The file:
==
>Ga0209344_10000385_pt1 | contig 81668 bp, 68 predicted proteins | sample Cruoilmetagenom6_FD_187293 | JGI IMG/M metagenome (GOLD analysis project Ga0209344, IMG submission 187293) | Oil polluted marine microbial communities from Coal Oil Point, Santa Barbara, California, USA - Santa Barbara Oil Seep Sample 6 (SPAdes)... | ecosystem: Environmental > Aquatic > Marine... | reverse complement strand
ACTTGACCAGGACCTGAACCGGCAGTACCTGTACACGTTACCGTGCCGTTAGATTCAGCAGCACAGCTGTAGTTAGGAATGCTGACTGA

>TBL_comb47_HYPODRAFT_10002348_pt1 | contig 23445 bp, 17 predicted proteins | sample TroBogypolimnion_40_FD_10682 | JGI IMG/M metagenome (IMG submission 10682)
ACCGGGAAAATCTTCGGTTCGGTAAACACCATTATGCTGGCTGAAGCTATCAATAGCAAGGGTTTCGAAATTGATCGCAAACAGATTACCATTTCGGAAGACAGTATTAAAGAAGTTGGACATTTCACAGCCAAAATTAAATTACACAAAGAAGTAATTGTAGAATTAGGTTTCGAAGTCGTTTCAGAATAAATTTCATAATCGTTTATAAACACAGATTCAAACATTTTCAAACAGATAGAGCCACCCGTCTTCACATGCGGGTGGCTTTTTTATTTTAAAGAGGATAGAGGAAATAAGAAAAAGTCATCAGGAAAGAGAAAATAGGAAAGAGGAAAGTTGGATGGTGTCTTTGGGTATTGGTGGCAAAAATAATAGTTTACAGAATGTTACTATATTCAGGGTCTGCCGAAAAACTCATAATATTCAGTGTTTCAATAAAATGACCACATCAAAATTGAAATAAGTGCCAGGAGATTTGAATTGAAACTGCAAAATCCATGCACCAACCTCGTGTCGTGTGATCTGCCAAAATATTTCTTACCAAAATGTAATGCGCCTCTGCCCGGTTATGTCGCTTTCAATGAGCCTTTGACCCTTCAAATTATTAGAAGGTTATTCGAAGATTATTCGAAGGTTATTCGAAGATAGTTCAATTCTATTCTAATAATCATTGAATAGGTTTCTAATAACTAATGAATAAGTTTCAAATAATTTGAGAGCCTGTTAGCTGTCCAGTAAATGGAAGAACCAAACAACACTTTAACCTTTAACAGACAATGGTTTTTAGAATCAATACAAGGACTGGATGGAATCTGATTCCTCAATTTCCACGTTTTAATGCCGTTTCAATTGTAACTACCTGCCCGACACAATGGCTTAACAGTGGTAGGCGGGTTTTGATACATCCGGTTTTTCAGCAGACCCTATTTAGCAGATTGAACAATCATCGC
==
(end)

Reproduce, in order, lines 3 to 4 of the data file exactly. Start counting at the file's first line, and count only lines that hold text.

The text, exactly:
>TBL_comb47_HYPODRAFT_10002348_pt1 | contig 23445 bp, 17 predicted proteins | sample TroBogypolimnion_40_FD_10682 | JGI IMG/M metagenome (IMG submission 10682)
ACCGGGAAAATCTTCGGTTCGGTAAACACCATTATGCTGGCTGAAGCTATCAATAGCAAGGGTTTCGAAATTGATCGCAAACAGATTACCATTTCGGAAGACAGTATTAAAGAAGTTGGACATTTCACAGCCAAAATTAAATTACACAAAGAAGTAATTGTAGAATTAGGTTTCGAAGTCGTTTCAGAATAAATTTCATAATCGTTTATAAACACAGATTCAAACATTTTCAAACAGATAGAGCCACCCGTCTTCACATGCGGGTGGCTTTTTTATTTTAAAGAGGATAGAGGAAATAAGAAAAAGTCATCAGGAAAGAGAAAATAGGAAAGAGGAAAGTTGGATGGTGTCTTTGGGTATTGGTGGCAAAAATAATAGTTTACAGAATGTTACTATATTCAGGGTCTGCCGAAAAACTCATAATATTCAGTGTTTCAATAAAATGACCACATCAAAATTGAAATAAGTGCCAGGAGATTTGAATTGAAACTGCAAAATCCATGCACCAACCTCGTGTCGTGTGATCTGCCAAAATATTTCTTACCAAAATGTAATGCGCCTCTGCCCGGTTATGTCGCTTTCAATGAGCCTTTGACCCTTCAAATTATTAGAAGGTTATTCGAAGATTATTCGAAGGTTATTCGAAGATAGTTCAATTCTATTCTAATAATCATTGAATAGGTTTCTAATAACTAATGAATAAGTTTCAAATAATTTGAGAGCCTGTTAGCTGTCCAGTAAATGGAAGAACCAAACAACACTTTAACCTTTAACAGACAATGGTTTTTAGAATCAATACAAGGACTGGATGGAATCTGATTCCTCAATTTCCACGTTTTAATGCCGTTTCAATTGTAACTACCTGCCCGACACAATGGCTTAACAGTGGTAGGCGGGTTTTGATACATCCGGTTTTTCAGCAGACCCTATTTAGCAGATTGAACAATCATCGC